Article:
Too much sanity might be madness.
OCTOBER 5, 2020
Zach Van Dyke:
Too much sanity might be madness. Let’s talk about it on Key Life.
This is Key Life here to communicate the freeing truth that God’s not mad at his children. Steve Brown invited Zach Van Dyke to teach this week. Zach’s the teaching pastor at Summit Church here in Orlando, Florida. If you’re a struggling believer, you’ve come to the right place.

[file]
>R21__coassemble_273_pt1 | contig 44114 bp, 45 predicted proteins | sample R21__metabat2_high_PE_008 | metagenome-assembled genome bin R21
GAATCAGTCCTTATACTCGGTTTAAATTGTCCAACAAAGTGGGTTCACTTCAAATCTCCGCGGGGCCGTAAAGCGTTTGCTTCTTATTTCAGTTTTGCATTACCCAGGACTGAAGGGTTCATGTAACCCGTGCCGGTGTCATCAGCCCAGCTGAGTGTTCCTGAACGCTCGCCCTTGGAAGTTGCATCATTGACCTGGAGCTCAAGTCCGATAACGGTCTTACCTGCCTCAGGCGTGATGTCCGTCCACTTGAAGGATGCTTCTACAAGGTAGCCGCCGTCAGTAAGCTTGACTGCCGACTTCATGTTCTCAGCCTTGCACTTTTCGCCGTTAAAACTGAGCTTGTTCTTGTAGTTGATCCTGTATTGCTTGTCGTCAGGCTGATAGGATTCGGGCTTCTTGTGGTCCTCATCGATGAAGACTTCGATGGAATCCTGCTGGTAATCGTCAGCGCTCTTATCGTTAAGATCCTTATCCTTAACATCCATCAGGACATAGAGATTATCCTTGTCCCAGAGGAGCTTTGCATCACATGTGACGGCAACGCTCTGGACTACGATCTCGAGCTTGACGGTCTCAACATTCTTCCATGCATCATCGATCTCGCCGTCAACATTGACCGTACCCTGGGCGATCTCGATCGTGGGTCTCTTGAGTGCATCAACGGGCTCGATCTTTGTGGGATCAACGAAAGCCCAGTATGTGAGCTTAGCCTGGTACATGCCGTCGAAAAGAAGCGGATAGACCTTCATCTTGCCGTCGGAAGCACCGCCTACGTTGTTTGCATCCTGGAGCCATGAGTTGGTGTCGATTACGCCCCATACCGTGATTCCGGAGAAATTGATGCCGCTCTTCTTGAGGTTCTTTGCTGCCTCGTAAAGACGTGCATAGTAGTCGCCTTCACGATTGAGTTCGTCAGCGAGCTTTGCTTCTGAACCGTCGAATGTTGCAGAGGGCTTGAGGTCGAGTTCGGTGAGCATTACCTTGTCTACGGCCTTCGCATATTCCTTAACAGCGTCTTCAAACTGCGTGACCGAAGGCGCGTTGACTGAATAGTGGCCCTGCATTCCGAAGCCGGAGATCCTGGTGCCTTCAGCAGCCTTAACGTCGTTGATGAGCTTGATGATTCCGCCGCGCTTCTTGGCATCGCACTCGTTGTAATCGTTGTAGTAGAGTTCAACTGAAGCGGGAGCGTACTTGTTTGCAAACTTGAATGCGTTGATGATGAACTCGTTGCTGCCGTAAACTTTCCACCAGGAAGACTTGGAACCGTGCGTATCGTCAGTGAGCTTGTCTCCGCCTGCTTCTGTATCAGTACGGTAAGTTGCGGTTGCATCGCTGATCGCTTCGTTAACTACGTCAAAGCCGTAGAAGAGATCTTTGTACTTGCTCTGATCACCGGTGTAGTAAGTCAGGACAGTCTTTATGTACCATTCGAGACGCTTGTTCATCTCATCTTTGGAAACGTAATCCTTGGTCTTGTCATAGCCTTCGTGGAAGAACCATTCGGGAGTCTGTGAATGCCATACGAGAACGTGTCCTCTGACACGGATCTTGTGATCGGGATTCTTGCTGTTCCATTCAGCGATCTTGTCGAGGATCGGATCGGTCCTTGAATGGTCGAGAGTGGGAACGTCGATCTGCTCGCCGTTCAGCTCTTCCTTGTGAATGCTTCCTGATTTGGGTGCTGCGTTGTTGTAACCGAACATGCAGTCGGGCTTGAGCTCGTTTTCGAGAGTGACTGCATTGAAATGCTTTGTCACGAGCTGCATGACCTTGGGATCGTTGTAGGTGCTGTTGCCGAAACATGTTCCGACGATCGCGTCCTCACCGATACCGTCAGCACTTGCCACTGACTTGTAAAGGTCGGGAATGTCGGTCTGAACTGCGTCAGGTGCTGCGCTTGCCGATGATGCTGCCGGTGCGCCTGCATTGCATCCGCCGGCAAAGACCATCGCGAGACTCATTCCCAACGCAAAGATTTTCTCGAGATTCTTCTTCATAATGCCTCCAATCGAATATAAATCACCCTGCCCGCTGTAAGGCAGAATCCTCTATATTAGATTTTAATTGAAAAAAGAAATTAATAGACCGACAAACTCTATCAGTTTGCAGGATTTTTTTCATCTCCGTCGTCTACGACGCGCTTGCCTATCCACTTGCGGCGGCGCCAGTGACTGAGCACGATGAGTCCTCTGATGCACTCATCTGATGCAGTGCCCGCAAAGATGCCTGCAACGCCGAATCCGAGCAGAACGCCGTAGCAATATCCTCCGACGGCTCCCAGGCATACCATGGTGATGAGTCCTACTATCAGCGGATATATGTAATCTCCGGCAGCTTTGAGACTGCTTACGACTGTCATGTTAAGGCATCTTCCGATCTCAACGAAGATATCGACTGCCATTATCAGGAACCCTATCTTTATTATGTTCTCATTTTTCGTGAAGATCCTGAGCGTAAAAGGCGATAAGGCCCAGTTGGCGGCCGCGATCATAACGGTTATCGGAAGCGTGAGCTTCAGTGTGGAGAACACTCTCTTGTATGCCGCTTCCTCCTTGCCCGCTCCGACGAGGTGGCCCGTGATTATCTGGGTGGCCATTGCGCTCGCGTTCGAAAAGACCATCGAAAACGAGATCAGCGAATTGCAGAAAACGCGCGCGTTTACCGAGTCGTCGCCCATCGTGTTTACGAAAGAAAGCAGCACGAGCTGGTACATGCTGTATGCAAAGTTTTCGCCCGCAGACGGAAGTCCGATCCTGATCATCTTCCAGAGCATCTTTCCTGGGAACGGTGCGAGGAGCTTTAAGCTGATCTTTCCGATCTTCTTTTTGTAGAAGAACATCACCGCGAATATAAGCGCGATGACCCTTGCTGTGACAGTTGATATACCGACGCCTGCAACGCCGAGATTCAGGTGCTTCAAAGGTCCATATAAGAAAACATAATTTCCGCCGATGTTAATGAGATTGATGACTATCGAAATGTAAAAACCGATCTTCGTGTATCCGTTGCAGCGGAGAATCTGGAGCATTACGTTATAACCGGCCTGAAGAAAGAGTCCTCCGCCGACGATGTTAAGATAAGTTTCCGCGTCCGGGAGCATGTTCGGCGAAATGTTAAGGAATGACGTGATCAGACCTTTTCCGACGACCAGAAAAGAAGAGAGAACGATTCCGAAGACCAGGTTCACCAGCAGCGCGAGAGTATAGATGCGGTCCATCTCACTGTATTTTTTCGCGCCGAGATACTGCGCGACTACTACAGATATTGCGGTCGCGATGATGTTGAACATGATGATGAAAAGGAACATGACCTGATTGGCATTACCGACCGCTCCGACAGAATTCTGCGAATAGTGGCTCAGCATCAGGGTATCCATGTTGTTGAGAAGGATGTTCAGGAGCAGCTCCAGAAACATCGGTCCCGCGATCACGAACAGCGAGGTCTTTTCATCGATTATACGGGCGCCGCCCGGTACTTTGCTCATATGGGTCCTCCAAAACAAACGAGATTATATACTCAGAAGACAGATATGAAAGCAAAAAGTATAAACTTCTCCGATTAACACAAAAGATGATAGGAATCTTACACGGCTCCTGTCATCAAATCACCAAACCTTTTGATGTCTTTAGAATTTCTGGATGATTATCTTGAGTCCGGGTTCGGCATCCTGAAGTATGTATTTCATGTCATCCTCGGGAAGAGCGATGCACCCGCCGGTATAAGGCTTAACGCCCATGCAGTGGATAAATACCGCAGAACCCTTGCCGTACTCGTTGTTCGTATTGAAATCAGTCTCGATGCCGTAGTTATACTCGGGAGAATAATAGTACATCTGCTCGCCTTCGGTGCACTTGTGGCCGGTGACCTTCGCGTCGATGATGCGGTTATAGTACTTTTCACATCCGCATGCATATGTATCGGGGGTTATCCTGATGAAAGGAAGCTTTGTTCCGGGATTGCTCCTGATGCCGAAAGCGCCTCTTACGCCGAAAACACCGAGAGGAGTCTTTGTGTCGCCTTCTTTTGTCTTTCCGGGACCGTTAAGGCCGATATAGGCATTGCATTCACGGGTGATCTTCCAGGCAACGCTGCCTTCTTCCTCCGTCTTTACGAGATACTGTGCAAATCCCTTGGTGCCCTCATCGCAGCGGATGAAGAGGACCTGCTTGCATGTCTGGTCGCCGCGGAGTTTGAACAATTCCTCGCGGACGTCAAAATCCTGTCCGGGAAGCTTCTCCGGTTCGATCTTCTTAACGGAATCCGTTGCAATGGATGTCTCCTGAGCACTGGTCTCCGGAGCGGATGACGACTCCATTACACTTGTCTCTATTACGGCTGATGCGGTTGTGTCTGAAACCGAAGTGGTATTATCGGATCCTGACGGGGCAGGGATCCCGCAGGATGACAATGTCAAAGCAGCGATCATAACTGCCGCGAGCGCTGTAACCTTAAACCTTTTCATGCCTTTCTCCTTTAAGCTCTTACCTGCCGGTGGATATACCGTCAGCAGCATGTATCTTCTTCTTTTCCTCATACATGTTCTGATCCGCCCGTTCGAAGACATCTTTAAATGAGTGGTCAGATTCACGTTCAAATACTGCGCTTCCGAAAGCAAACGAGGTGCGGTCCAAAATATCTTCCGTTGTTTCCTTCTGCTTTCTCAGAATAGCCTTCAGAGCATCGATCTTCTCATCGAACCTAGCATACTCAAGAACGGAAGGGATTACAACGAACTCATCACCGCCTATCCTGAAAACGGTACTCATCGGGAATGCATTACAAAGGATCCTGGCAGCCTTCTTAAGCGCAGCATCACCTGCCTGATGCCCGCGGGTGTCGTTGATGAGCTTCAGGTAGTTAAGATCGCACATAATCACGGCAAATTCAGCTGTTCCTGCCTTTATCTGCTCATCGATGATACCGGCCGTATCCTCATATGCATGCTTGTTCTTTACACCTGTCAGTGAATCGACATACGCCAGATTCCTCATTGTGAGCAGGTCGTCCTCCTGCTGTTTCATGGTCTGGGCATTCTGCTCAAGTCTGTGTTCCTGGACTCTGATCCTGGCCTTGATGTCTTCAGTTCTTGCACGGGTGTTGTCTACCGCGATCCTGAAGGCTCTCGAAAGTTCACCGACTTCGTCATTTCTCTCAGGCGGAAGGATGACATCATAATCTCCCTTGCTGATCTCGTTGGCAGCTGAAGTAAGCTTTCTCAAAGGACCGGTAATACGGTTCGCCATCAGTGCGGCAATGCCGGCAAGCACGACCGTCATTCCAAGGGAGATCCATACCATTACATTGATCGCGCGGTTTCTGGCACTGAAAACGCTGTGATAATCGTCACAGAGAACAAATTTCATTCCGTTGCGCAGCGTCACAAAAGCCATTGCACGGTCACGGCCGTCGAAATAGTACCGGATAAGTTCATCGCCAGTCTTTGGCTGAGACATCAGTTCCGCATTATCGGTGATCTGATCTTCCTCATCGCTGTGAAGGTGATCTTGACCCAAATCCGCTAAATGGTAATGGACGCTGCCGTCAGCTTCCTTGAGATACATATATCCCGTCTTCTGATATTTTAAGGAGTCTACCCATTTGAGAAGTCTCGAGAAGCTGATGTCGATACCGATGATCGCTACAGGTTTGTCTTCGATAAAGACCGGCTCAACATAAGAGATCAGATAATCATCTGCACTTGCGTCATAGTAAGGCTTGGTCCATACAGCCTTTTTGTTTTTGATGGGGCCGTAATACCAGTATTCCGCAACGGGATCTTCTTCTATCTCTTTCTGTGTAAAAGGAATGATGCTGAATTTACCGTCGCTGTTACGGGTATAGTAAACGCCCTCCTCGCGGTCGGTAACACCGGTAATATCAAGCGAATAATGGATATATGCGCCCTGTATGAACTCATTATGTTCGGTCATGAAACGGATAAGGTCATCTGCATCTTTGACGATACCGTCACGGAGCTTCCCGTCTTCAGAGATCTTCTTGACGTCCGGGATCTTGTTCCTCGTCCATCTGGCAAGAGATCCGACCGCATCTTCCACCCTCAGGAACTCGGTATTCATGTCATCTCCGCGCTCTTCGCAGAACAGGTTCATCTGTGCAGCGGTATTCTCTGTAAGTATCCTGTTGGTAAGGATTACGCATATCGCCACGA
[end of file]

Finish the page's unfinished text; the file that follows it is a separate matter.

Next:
Zach Van Dyke: